I think this distinction can explain the different views. If foreigners are allowed to settle and work in the country, there is in principle no limit to how many could come. There might be some temporary constraints, e.g. how many new jobs can be created over the short term, or how many apartments can be built. But over time, there is no apparent upper bound. If there is a very high level of demand for immigration, as indicated by international polls or as a consequence of high earnings differentials, there should be a lot of immigration. The main point here is that immigrants are allowed to immigrate legally and have a secure and permanent status.

Now in the other case, things are very different. Everyone could enter the country because there is no real impediment to crossing the border. However, they would not have a legal status. And that means lots of things. E.g. they can be sent back if they are apprehended, maybe fined and imprisoned. Or their belongings might be confiscated. Another consequence is that they lack the security of legal immigrants and cannot make dependable plans over the long term. They would also find it hard to bring in their families because they are in a continually precarious situation.

The differences do not stop there. So far the problem for illegal immigrants is that they are in the crosshairs of the government. But enforcement can also be directed against domestic citizens, e.g. landlords and employers who deal with illegal immigrants. Throw in many other handicaps: you cannot get insurance, you cannot register a car, you cannot get an official degree or a license, you cannot buy a ticket from an airline and travel back and forth, etc., and it adds up to a very difficult situation for an illegal immigrant—no matter whether border controls are strict or non-existent. Enforcement will never be perfect, so there should still be a niche for illegal immigrants.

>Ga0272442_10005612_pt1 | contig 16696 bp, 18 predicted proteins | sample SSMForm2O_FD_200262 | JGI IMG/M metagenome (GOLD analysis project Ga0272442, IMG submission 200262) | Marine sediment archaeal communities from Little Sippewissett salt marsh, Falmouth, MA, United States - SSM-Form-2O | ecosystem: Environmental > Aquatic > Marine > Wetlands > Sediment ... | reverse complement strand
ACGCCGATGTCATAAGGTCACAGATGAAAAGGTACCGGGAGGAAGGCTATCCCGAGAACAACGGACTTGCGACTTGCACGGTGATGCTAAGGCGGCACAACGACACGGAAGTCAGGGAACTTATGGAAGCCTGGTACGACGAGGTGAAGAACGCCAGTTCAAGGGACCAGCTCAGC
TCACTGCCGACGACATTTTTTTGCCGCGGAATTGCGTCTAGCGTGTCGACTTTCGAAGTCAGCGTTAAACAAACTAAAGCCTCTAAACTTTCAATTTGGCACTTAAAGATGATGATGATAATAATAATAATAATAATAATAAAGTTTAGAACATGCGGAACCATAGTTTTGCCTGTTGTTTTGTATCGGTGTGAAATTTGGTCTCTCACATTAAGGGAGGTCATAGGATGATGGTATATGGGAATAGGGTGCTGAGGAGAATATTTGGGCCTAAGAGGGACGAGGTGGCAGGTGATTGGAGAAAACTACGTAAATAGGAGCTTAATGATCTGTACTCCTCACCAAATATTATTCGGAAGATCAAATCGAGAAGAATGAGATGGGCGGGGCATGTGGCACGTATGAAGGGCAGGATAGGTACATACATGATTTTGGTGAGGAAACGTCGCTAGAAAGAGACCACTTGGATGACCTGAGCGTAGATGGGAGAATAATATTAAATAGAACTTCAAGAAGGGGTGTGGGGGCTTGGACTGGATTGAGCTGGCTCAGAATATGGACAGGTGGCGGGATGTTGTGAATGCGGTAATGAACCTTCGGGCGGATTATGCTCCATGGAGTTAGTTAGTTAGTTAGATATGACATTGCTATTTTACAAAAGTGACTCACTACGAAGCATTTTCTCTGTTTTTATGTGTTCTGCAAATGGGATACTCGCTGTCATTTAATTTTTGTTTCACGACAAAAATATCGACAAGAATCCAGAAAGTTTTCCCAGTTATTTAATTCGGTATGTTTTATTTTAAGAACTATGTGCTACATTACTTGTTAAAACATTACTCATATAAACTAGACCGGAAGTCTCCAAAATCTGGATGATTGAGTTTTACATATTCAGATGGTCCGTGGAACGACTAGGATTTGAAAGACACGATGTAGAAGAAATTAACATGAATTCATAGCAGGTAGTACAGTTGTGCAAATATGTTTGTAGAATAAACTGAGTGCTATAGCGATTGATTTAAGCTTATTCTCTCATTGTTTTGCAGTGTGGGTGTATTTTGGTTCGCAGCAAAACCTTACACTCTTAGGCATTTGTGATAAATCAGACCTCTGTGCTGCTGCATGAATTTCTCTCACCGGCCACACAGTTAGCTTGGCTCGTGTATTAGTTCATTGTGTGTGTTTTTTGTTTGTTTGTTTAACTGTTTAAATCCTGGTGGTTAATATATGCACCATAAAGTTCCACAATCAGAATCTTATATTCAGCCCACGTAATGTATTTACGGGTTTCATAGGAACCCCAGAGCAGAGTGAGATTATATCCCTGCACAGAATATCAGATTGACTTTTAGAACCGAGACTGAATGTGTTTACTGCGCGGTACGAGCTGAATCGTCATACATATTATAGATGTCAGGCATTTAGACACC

Why a niche? Suppose there were a lot of illegal immigrants in the country. Maybe it is hard to find a few percent in the population (e.g. for the US it is about 3%, for Germany it might be less than 2% or even 1%). It could also be hard to track down their landlords and employers. However, the more illegal immigrants there are, the easier it is to find them. If every second person were an illegal immigrant, even Inspector Clouseau could find one.

The basic relationship should be something like this: If S is the share of illegal immigrants in the population, then it takes a certain number of checks to find one, and this number should be proportional to 1 / S, a hyperbolic function that goes to infinity as you approach 0.

Share Checks

It would be extremely costly to find the last illegal immigrant in the country. But costs come down considerably as the share of illegal immigrants rises. At some point, you would not even have to search for illegal immigrants in the first place because you stumble over them as you do other things, e.g. when the government tries to collect taxes. So the real constraint might come from enforcement within the country, not from enforcement at the border, and it might be enforcement against domestic citizens and not so much against the illegal immigrants themselves.